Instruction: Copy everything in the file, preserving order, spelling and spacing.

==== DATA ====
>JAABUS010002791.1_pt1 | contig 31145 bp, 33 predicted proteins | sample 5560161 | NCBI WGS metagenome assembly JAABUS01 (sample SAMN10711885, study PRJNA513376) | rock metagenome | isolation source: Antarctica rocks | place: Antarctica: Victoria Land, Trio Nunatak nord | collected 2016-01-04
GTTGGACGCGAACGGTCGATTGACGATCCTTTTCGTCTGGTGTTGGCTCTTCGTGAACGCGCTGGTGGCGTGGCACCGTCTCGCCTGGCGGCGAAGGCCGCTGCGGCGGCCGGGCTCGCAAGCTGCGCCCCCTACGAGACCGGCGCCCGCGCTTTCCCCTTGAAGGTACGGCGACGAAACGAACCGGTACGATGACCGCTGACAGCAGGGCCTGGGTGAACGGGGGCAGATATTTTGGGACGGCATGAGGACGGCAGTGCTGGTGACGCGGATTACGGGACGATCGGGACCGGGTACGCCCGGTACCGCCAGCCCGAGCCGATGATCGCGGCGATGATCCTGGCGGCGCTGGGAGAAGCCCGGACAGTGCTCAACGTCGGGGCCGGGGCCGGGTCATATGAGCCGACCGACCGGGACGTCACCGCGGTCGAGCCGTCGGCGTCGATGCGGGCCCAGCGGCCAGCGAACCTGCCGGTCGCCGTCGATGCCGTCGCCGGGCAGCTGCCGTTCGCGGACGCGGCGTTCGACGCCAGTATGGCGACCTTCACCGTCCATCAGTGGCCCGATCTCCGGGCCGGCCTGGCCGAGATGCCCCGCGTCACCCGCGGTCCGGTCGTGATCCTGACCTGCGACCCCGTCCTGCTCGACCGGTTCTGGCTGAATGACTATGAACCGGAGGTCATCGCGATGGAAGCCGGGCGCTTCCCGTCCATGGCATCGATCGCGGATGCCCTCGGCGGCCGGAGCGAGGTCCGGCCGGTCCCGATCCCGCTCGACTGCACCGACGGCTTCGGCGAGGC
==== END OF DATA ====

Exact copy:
>JAABUS010002791.1_pt1 | contig 31145 bp, 33 predicted proteins | sample 5560161 | NCBI WGS metagenome assembly JAABUS01 (sample SAMN10711885, study PRJNA513376) | rock metagenome | isolation source: Antarctica rocks | place: Antarctica: Victoria Land, Trio Nunatak nord | collected 2016-01-04
GTTGGACGCGAACGGTCGATTGACGATCCTTTTCGTCTGGTGTTGGCTCTTCGTGAACGCGCTGGTGGCGTGGCACCGTCTCGCCTGGCGGCGAAGGCCGCTGCGGCGGCCGGGCTCGCAAGCTGCGCCCCCTACGAGACCGGCGCCCGCGCTTTCCCCTTGAAGGTACGGCGACGAAACGAACCGGTACGATGACCGCTGACAGCAGGGCCTGGGTGAACGGGGGCAGATATTTTGGGACGGCATGAGGACGGCAGTGCTGGTGACGCGGATTACGGGACGATCGGGACCGGGTACGCCCGGTACCGCCAGCCCGAGCCGATGATCGCGGCGATGATCCTGGCGGCGCTGGGAGAAGCCCGGACAGTGCTCAACGTCGGGGCCGGGGCCGGGTCATATGAGCCGACCGACCGGGACGTCACCGCGGTCGAGCCGTCGGCGTCGATGCGGGCCCAGCGGCCAGCGAACCTGCCGGTCGCCGTCGATGCCGTCGCCGGGCAGCTGCCGTTCGCGGACGCGGCGTTCGACGCCAGTATGGCGACCTTCACCGTCCATCAGTGGCCCGATCTCCGGGCCGGCCTGGCCGAGATGCCCCGCGTCACCCGCGGTCCGGTCGTGATCCTGACCTGCGACCCCGTCCTGCTCGACCGGTTCTGGCTGAATGACTATGAACCGGAGGTCATCGCGATGGAAGCCGGGCGCTTCCCGTCCATGGCATCGATCGCGGATGCCCTCGGCGGCCGGAGCGAGGTCCGGCCGGTCCCGATCCCGCTCGACTGCACCGACGGCTTCGGCGAGGC